Nutella and Pinot Noir

Dark MOFO bonfire Hobart Tasmania

I posted something daft on Twitter a few weeks ago that seemed to resonate with a lot of my fellow Taswegians.

“We’ve reached that bit of the Tasmanian winter where I’ve given up any pretence of healthy eating or exercise. Basically, I’m just standing by the fire mainlining Nutella and Pinot Noir.”

It was true, at the time. One of the things I like most about living here is how connected I feel to the seasons.

In summer, the availability of beautiful fresh fruit and vegetables encourages me to eat well. The warm days mean that I drink a lot of water without making a conscious effort, and the lovely light evenings allow me to go out running.

In contrast, winter is the time for connecting with my inner bear – I want to load up with carbs, retreat to a warm cave, and sleep for several months. I don’t reckon there’s any point fighting that feeling – it makes sense to pay attention to the cycles of the year and adjust my behaviour accordingly.

But now it is August. We are more than halfway through the year and moving towards the end of winter. It is unseasonably mild – 17 degrees over the weekend – and there are buds and blossoms appearing everywhere we look. There have even been a few sleepy bees thudding around the garden, probably casting a judgmental eye on how little weeding we have done.

It’s almost time to come out of the cave. Continue reading

Nine

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And so, he is nine.

What a big year it has been. New teeth, new teacher, new school. New rules and expectations. Sad goodbyes, happy hellos, and a whole lot of laughter. If I had to choose a word to sum up eight-year-old DorkySon, I think it would be resilient.

The boy whose legs used to shake with nerves before assembly stood proudly on stage for the final concert at his small school by the sea: baseball cap on, shirt untucked, singing and dancing with his arms around his classmates.

The boy who used to be scared of water now loves it so much that if I forget to bring a towel and bathers to the beach he still insists on wading up to his shoulders fully clothed.

The boy who used to cross the street to avoid walking past a dog now follows me around the house, regaling me with ‘fascinating facts’ about Dalmatians.

This boy crashes his bike, brushes the dirt off his knees, and gets right back on again. Continue reading

Running

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It is running season here.

I’m not a matchy-matchy clothes kind of runner. There’s no Lorna Jane activewear lurking in my drawer.

Instead, I wear one of DorkyDad’s old gym vests that I rescued from the op shop pile. There are battered trainers that I should probably get around to replacing, and a pair of shorts that are older than DorkySon. On sunny days, I pull on a cap that was a freebie at a university event. Red on black: Save the Tassie Devil.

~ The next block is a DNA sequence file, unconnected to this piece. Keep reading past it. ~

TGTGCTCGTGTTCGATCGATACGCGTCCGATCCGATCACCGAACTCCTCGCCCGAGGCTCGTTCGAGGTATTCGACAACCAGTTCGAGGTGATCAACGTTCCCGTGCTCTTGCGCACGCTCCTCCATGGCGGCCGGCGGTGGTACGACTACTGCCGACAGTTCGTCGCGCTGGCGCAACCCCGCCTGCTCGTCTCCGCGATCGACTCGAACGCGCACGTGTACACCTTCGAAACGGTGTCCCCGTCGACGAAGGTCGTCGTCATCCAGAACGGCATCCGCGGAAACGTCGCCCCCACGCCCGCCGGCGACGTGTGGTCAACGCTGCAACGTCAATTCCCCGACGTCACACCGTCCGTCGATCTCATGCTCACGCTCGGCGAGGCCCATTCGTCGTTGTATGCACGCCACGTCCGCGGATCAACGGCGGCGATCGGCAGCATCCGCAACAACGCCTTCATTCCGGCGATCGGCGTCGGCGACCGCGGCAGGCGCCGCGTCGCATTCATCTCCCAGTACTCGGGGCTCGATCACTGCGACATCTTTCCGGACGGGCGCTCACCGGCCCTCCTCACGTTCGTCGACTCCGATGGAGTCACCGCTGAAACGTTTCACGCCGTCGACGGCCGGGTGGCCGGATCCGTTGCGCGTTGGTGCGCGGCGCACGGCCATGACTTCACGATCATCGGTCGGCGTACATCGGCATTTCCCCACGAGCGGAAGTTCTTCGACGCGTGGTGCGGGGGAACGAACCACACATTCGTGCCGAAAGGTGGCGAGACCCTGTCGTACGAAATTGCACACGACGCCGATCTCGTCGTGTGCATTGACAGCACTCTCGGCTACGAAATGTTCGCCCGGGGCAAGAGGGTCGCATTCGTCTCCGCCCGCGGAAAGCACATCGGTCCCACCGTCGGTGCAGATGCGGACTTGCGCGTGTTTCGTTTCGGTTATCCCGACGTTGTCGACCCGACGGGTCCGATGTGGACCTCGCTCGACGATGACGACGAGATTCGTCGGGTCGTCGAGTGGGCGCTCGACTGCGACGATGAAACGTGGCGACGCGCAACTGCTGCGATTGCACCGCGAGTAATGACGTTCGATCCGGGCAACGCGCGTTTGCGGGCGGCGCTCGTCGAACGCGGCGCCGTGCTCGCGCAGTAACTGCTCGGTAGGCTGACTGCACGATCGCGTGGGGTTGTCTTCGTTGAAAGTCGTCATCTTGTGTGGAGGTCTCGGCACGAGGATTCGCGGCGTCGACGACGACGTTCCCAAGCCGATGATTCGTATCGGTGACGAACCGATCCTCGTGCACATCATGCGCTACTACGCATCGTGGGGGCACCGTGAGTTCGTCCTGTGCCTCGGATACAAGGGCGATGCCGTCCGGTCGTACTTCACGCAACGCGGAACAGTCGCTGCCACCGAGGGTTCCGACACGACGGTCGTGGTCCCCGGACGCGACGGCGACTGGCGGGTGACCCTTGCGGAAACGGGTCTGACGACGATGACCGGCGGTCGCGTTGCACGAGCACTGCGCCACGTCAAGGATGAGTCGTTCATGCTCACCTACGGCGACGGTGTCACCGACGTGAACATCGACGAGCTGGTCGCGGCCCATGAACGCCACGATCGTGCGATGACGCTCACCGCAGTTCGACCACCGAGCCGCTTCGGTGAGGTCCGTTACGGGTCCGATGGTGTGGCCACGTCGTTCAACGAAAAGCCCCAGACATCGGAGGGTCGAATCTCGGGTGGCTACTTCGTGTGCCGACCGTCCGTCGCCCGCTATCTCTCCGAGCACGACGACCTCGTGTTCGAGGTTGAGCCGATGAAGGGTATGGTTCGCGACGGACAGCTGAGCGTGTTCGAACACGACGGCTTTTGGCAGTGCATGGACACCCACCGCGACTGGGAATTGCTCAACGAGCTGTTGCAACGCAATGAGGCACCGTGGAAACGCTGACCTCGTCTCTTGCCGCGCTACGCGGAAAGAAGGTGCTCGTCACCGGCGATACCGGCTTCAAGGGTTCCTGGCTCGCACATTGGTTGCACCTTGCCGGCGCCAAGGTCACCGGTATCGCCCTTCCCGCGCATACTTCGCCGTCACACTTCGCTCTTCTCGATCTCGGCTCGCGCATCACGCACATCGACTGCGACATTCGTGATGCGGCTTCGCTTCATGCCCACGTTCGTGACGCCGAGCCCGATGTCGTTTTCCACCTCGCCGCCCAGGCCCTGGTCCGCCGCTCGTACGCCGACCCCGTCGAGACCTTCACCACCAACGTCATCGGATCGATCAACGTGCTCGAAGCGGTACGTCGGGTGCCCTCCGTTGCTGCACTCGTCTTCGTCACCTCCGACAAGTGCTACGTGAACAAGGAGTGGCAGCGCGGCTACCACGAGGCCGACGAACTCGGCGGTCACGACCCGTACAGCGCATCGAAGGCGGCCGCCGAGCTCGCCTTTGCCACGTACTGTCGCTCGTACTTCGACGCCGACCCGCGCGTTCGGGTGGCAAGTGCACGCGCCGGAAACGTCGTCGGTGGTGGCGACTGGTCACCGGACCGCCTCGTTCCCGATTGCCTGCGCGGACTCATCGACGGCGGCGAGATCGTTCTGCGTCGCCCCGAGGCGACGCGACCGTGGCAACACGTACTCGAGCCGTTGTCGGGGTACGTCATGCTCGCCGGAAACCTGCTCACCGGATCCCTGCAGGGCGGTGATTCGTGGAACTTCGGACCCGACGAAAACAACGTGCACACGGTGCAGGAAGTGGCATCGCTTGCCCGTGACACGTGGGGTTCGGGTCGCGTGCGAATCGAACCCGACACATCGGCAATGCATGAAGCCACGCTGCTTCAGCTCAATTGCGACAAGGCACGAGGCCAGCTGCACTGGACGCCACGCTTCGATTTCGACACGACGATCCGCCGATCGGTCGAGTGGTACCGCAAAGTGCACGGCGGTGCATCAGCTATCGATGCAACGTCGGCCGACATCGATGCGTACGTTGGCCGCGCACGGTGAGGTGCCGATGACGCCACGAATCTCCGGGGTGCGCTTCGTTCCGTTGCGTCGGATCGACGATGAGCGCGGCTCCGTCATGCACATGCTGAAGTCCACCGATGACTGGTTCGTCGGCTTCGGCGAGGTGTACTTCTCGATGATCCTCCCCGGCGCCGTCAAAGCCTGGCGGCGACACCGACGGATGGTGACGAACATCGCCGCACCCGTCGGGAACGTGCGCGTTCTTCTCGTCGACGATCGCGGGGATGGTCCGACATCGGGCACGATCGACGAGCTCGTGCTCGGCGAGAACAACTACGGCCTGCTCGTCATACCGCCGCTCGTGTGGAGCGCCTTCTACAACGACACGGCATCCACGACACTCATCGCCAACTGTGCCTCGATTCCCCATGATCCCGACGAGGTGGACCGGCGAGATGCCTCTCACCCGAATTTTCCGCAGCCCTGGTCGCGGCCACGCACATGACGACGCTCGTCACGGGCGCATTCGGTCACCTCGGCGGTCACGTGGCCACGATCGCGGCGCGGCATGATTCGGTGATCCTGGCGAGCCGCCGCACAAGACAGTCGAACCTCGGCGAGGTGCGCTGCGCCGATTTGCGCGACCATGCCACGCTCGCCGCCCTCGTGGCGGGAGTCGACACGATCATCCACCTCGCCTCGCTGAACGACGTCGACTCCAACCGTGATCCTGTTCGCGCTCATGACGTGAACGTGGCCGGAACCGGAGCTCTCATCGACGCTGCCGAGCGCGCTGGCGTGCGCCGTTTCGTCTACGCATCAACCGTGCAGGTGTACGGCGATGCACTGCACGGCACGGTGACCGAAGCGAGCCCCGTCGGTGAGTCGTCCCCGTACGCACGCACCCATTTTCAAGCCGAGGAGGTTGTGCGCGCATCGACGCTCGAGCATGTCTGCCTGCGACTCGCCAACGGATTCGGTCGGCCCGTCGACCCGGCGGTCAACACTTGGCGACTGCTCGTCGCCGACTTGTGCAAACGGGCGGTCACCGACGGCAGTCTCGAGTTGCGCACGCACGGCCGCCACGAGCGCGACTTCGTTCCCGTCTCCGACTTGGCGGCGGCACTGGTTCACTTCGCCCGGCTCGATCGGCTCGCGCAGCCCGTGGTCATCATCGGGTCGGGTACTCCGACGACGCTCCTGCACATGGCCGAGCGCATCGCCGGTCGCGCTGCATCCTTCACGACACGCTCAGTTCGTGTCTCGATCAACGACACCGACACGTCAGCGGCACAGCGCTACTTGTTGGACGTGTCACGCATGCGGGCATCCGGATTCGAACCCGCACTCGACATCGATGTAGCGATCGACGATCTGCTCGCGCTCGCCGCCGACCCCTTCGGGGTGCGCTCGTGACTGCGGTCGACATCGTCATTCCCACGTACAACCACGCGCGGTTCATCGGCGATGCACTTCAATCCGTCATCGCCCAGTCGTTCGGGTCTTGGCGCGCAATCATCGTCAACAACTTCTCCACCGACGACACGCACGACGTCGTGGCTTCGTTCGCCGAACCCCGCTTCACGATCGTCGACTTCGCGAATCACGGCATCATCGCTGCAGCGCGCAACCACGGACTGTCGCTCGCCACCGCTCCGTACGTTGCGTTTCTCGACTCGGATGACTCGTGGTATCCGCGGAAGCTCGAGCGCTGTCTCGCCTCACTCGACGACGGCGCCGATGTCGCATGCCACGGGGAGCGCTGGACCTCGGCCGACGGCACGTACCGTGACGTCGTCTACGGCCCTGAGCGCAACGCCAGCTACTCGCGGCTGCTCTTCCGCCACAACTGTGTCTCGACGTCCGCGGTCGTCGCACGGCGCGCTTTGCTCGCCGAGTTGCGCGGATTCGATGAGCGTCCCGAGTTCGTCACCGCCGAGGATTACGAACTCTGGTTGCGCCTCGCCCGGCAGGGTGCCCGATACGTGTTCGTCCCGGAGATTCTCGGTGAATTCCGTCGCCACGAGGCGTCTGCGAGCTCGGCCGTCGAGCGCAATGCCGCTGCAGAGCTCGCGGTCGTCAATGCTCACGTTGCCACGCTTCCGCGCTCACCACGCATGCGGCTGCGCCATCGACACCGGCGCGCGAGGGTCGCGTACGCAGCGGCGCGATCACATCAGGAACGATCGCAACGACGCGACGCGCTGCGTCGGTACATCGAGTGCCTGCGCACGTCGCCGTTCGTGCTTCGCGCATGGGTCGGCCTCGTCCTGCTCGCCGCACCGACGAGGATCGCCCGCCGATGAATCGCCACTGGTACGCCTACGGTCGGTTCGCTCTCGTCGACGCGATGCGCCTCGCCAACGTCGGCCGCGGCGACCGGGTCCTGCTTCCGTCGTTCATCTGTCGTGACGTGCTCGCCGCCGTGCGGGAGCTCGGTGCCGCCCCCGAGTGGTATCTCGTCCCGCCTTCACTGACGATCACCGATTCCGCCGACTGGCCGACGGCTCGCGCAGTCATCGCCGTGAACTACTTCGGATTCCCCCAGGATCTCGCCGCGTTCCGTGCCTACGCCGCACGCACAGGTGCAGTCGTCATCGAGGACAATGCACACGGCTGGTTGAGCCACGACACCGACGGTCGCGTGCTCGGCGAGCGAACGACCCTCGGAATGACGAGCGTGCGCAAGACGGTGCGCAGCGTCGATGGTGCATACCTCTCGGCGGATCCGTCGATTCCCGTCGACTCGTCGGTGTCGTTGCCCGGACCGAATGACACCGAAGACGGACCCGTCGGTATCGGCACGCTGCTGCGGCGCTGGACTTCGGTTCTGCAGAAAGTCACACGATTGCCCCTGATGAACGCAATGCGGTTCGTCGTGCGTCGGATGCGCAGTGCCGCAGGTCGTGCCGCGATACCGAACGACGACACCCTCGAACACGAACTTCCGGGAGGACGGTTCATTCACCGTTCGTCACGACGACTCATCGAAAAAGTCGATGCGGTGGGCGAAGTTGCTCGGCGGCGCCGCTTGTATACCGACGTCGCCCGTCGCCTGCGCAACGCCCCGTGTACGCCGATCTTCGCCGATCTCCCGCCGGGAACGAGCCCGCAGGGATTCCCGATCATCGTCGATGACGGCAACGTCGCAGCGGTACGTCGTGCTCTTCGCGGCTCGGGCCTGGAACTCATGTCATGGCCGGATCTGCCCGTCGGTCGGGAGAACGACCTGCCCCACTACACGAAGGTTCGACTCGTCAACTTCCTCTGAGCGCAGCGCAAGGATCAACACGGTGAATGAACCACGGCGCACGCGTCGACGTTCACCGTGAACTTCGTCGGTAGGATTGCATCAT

I’m not a competitive runner either. Not even with myself. An occasional glance at the default health app on my phone tells me that I run somewhere between three and five kilometres most days. There are routes I know I can do in 15 minutes (ish) when the air is cool and still. But on those syrupy nights when the sun is still bright above the mountain, I know it’ll be more like 20. I don’t measure time or distance any more accurately than that. Continue reading

2017: Finding my Voice

The Edge of the World tasmania

2017, what a year.

A year when nuclear war suddenly became something imaginable; when it took video footage of a dying polar bear to get climate change back on the agenda; and when rickets returned to Tory-run Britain. It was the year when two days before Christmas I found DorkySon using his toy cars and Lego men to stage a reconstruction of a police SUV preventing a ‘terrorist vehicle’ from mowing down a crowd of pedestrians.

And, of course, it was the year of Trump. The year started with the self-confessed pussy grabber’s inauguration, and ended with his endorsement of Roy Moore. Between those two delightful bookends came an onslaught of revelations about public figures of every political stripe, along with a bundle of tone-deaf hot takes from Matt Damon that literally no-one needed to hear. Continue reading

150+ Boredom Box Ideas

150+ Boredom Box Suggestions

I don’t plan to duplicate content very often between my work website and this blog, but I’ve got a post up over on my writing site today that I think will hold equal appeal to the freelance folks who follow me over there, and the parenting folks who follow me over here.

In what is definitely my only Pinterest-worthy parenting moment ever, I’m making a boredom box to help us get through the summer holidays.

If you’d like to read about it, and get 150+ suggestions for things you can do with your kids during the holidays, head on over and have a read.

Boredom Box Ideas for Work at Home Parents.